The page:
As a human collective in a developed country, do you ever feel like a puppet? Being played by a wealthy minority? The wealth mantra being: if middle majority is split, nothing changes. The game of dominant wealth and power remains. Played by a few. Fueled by the many.
An inflamed organism is unable to recognize itself. Hence, the inflammation. Untreated, the maladaptive structures replicate themselves. The organism can right itself, because the organism can write itself.
We each have our own story, our own integrated collection of beliefs, experiences, interests, abilities. And we are part of a human collective. The human collective is intelligent enough to recognize a natural diversity; is there an established dominant story desperate for a retell?
The power is in a collective majority establishing common ground.
in case you failed to notice
in case you failed to see (…)
these foolish games are tearing (us) apart.jewel
Stories are powerful. So powerful.
In finite games, like football or chess, the players are known, the rules are fixed, and the endpoint is clear. The winners and losers are easily identified. In infinite games, like business or politics or life itself, the players come and go, the rules are changeable, and there is no defined endpoint. – Simon Sinek, The Infinite Game
I’ve always known that laws are merely expressions of a society’s dominant beliefs. It’s the beliefs that must shift in order for outcomes to change. – Heather McGhee, The Sum of Us.
Thinking like a scientist involves more than just reacting with an open mind. It means being actively open-minded. It requires searching for reasons why we might be wrong—not for reasons why we must be right—and revising our views based on what we learn. – Adam Grant, Think Again
Everywhere I went, I found that the people who had replaced the zero-sum with a new formula of cross-racial solidarity had found the key to unlocking what I began to call a ‘Solidarity Dividend’, from higher wages to cleaner air, made possible through collective action. – Heather McGhee, The Sum of Us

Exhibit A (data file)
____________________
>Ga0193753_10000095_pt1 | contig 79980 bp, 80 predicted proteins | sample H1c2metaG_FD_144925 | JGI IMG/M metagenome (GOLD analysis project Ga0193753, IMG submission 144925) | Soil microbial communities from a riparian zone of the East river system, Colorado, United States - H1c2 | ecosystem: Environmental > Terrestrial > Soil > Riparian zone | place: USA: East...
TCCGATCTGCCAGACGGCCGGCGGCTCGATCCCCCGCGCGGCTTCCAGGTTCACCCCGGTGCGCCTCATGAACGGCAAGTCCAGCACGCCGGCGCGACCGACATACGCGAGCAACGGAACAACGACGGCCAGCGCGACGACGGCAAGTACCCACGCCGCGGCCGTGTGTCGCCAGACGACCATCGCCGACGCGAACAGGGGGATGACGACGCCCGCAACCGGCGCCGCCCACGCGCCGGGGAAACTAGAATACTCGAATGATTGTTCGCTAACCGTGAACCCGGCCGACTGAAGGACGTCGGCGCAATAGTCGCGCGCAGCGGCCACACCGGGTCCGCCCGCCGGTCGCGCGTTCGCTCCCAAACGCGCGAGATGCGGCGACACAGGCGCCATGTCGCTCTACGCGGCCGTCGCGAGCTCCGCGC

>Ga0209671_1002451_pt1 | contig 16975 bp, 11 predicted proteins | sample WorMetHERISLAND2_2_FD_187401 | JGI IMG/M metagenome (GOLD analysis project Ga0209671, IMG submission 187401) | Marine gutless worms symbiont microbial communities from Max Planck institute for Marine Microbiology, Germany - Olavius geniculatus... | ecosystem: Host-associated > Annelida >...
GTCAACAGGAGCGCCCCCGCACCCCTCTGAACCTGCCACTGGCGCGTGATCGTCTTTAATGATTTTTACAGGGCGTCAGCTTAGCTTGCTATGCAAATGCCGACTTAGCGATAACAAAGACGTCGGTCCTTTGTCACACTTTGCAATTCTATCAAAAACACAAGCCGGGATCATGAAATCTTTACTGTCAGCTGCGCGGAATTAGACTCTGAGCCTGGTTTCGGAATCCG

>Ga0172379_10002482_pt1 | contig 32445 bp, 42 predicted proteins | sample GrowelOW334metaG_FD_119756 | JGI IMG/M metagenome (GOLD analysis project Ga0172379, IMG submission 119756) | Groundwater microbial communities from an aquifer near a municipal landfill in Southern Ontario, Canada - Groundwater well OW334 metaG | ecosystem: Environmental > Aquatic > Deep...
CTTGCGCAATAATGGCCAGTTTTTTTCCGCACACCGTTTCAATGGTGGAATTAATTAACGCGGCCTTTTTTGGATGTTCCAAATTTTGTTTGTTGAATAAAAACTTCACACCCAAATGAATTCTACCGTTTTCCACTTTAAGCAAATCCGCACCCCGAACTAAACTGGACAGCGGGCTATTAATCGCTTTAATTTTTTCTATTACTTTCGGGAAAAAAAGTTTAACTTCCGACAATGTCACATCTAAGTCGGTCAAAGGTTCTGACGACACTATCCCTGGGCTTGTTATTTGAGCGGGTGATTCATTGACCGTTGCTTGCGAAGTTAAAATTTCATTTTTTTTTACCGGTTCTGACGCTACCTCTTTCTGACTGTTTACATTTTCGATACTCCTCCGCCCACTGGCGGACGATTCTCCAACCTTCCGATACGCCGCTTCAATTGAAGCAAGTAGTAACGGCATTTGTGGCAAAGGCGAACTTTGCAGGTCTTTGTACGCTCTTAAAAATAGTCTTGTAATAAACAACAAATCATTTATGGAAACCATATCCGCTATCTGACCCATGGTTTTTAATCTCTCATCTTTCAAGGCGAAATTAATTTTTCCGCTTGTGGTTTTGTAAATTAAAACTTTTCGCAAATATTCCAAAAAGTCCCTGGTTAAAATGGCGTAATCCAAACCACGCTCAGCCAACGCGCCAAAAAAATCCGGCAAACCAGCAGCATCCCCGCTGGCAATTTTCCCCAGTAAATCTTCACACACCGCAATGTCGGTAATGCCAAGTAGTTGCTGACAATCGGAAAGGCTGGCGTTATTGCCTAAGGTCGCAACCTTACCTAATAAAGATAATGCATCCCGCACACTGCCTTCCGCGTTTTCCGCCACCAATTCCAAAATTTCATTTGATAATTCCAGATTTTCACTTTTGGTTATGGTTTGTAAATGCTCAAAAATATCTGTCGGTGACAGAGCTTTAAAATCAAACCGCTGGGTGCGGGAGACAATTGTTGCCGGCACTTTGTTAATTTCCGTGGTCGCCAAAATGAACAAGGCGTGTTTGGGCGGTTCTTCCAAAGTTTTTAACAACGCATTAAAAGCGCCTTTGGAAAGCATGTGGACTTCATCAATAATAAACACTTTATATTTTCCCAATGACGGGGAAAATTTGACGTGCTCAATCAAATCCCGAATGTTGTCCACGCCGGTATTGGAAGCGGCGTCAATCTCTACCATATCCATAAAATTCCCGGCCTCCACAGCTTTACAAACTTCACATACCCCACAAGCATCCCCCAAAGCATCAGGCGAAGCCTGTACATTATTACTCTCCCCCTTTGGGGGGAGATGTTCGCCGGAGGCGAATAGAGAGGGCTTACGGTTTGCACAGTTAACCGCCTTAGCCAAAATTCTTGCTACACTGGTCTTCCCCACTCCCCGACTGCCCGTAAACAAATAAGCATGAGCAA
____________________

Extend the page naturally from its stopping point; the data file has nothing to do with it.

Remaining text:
I have been spending this past week in South Florida. I love to paddleboard, and there is a lot of water here. I do not paddleboard in S Florida because I am scared of alligators. I’m as fascinated about the alligators as I am fearful of them. I enjoy spotting them in the ponds, and even seeing them at a distance as they lay in the hot sun.
Earlier this week the ‘neighbors’ were sharing a story of animal control being at the main pond. The first story I heard was there were eight alligators spotted and they needed to be removed because they were not ‘subordinate to man’. How this was defined was that they did not return to the water when ‘man’ walked by. In this first story, a neighbor whom was present at the pond reported that two alligators were removed and one was ten feet long. A day or so later, I was walking on the other side of the neighborhood, 2.5 miles away from the prior day’s conversation. While I was walking, I overheard a woman on her phone telling a story about an 18 foot,185 lb alligator being removed from the ponds.
I wonder if inflamed communities consider it honorable to treat human beings like animal control. Make a call. Remove. Tell and retell. I wonder how often inflamed communities rethink and unlearn stories that dehumanize difference based on unsupported ideologies.
A paradoxical mirror. Easy to see when curious enough to look.
We are better.